Actively managed ETFs have been touted as the ultimate ETF product.  So far it has been all hype, or as they say “all show and no go”.  With so much buzz, you would think at least one active product would have gained some traction.  That is not the case.  I haven’t looked at the detailed data yet, but I am willing to make a gentleman’s bet that the two new 3x ETFs launched by ProShares yesterday have already seen more trading action than all of the actively managed ETFs throughout all of recorded history.

Someday, actively managed ETFs may become a significant portion of the ETF marketplace, but for now five obstacles are separating hope from reality:

  1. Classical/traditional index investors have long used index funds in their asset allocation strategies.  This class of investors is migrating to index-based ETFs in order to accomplish the same thing with lower costs and lower tax consequences.  Because they don’t believe in active management, they will never purchase an actively managed ETF.
  2. Many active managers include ETFs along with stocks in their portfolios (this applies to both institutional and retail investors).  These investors/managers believe that “they” are responsible for adding the “active” management (alpha) to the portfolio.  Therefore, they would rather use indexed (aka passive) ETFs to provide the exposure they desire.  For example, if the desire is to overweight the energy sector or small cap value, the manager will choose an ETF covering that niche.  Since no one can predict what sectors or styles an actively managed ETF will own next month or the month after that, these investors have no use for actively managed ETFs.
  3. Day traders and hedge funds use ETFs in much the same way as the investors outlined in obstacle #2 above, except they trade much more frequently, require very high liquidity (both in high volume and very narrow bid/ask spreads), and need transparency in order to fit an ETF into their trading models.  These investors will have no interest in actively managed ETFs unless and until they reach the top of the charts in terms of volume, liquidity, and transparency.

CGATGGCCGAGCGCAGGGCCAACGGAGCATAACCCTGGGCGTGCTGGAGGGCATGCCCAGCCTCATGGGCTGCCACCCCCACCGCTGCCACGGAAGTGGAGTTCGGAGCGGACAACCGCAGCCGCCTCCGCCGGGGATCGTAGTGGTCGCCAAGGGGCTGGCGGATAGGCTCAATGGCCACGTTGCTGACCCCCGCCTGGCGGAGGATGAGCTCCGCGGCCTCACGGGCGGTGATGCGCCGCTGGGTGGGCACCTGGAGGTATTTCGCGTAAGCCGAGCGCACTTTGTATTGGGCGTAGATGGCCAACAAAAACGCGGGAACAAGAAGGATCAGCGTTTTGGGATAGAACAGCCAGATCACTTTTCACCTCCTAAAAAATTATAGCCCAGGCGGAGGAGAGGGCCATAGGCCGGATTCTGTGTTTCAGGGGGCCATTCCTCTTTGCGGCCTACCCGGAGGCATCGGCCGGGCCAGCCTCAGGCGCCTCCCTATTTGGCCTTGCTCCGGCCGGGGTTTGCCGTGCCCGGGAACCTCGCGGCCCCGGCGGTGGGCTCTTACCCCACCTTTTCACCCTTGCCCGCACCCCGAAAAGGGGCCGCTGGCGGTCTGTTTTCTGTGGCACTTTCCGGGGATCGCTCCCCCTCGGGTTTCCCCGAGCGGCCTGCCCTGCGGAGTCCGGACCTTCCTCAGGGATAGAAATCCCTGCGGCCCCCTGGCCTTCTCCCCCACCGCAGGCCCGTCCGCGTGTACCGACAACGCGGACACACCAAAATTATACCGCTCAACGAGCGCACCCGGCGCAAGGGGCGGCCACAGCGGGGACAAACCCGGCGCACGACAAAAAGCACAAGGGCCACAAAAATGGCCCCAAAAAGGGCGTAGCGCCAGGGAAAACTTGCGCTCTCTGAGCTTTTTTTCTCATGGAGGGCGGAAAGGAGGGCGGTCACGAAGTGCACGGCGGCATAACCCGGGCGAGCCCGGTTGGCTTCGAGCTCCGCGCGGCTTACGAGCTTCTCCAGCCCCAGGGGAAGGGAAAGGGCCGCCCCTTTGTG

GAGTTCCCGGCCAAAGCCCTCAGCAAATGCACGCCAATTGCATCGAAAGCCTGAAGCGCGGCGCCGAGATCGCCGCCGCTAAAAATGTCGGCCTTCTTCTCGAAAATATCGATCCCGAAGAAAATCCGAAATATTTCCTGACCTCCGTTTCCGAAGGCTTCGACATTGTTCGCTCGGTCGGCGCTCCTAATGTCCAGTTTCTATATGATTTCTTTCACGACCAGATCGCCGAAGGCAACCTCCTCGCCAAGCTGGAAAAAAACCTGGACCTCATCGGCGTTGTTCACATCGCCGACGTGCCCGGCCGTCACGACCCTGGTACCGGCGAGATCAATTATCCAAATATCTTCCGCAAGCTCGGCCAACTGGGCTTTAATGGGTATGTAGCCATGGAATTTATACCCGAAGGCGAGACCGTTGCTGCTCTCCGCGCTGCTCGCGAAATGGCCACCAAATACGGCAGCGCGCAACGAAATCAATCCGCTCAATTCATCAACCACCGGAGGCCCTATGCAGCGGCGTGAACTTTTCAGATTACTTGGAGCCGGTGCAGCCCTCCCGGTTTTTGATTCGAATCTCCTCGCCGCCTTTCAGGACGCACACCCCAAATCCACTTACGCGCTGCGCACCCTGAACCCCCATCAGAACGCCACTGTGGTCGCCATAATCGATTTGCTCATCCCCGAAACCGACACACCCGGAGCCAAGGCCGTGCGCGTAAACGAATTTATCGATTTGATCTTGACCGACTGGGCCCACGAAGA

4. Investors who like actively managed open-end mutual funds typically buy only funds with a three-year or five-year track record that allows them to evaluate the management.  Even if the manager is already well-known, they will not simply presume that an ETF version of a familiar mutual fund will deliver the same results.  They will want to see an actively managed ETF perform well over a multi-year period before taking the plunge.
  5. Many successful (in terms of assets under management) actively managed mutual funds have had well-known figures at the helm: Peter Lynch, Bill Miller, Tom Marsico, Mario Gabelli, Don Yacktman, and so on.  People who want active management seem more likely to invest with a familiar face, even if the hard numbers are not as attractive as the alternatives.  To date, none of the actively managed ETFs have featured a name-brand manager.  Once that happens, refer to obstacle #4 above.

Disclosure:  no positions in actively managed ETFs